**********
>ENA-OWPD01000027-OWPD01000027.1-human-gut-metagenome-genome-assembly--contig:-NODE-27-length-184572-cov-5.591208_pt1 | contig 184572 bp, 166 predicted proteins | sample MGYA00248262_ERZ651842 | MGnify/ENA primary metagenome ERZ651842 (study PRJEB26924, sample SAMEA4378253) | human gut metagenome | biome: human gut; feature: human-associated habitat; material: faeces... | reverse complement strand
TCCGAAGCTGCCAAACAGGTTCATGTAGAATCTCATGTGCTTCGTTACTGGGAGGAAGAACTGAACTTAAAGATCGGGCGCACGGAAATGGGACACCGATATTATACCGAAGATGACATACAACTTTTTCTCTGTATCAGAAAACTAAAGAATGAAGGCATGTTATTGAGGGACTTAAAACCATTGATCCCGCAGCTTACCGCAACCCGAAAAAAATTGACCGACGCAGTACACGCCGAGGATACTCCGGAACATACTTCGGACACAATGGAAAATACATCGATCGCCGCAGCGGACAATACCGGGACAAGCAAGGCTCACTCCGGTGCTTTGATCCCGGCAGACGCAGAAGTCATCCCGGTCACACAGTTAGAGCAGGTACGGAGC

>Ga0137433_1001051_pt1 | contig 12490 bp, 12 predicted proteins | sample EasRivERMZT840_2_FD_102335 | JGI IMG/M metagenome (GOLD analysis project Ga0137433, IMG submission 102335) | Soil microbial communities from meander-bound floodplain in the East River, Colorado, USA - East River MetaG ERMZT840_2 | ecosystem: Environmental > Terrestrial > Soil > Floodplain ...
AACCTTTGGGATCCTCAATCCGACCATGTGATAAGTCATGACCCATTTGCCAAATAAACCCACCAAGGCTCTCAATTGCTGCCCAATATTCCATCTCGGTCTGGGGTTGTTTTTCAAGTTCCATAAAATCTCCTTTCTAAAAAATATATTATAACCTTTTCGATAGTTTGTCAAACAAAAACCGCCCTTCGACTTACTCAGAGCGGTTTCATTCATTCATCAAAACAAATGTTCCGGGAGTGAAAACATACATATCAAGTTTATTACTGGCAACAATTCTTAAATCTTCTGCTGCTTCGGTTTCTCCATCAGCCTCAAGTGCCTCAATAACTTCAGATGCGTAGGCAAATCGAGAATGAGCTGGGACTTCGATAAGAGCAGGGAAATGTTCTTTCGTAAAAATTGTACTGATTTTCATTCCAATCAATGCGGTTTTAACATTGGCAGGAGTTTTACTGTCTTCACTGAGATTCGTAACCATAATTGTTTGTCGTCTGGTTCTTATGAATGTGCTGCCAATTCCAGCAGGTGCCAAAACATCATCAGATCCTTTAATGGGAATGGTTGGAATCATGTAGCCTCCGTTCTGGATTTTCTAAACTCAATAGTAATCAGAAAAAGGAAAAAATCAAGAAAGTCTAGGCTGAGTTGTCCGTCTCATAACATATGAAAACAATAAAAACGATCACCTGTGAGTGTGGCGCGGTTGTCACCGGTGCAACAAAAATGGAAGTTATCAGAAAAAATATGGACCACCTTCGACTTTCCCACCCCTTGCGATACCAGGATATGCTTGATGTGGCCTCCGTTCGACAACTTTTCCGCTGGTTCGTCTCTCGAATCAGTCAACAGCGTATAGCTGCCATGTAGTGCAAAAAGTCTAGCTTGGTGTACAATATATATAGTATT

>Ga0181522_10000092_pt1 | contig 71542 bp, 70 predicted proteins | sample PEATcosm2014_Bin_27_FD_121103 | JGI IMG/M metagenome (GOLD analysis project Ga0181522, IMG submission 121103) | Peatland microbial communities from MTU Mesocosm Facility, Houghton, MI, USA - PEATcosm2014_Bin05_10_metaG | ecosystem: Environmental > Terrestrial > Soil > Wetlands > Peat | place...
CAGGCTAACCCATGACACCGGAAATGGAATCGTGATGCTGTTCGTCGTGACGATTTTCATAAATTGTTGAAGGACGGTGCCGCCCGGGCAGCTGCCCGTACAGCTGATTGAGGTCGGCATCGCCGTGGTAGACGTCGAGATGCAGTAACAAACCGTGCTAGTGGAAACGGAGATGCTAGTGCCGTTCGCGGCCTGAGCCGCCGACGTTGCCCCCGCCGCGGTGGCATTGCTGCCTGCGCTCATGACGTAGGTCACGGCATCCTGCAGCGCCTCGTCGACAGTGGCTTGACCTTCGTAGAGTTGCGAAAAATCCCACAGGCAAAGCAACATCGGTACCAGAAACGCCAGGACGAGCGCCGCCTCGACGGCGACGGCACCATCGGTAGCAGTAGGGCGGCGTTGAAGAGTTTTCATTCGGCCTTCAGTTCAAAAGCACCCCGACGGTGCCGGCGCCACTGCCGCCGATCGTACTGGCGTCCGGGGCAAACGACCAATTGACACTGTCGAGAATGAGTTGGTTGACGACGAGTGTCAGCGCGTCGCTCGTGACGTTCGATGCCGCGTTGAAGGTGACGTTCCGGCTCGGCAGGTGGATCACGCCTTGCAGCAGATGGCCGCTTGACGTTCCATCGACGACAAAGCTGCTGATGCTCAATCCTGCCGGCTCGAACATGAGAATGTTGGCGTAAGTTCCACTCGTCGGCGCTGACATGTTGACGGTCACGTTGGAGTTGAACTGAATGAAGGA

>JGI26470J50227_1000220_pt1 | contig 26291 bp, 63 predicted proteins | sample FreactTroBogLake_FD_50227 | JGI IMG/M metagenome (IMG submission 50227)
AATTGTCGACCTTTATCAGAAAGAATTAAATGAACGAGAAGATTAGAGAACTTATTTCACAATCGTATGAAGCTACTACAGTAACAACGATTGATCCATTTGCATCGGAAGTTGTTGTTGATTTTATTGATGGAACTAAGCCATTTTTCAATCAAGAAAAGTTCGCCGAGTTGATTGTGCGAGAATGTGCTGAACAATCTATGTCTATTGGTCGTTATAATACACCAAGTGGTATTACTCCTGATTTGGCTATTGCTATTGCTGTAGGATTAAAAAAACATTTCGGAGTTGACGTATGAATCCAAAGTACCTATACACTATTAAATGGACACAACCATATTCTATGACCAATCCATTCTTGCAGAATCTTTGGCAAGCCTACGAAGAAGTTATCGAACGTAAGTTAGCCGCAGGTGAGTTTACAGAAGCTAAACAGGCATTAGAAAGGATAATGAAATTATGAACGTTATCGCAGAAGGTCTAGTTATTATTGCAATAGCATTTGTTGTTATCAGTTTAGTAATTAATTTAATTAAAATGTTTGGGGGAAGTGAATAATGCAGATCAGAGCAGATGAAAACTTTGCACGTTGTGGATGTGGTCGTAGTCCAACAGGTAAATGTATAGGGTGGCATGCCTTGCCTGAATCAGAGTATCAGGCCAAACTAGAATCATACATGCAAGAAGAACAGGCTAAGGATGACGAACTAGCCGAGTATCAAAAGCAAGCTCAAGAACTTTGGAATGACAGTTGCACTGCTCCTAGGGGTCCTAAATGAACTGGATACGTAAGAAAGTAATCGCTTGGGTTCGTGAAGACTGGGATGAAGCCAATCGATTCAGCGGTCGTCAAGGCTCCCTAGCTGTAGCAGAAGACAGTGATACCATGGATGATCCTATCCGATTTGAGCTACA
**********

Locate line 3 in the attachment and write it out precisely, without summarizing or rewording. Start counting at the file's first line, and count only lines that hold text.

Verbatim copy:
>Ga0137433_1001051_pt1 | contig 12490 bp, 12 predicted proteins | sample EasRivERMZT840_2_FD_102335 | JGI IMG/M metagenome (GOLD analysis project Ga0137433, IMG submission 102335) | Soil microbial communities from meander-bound floodplain in the East River, Colorado, USA - East River MetaG ERMZT840_2 | ecosystem: Environmental > Terrestrial > Soil > Floodplain ...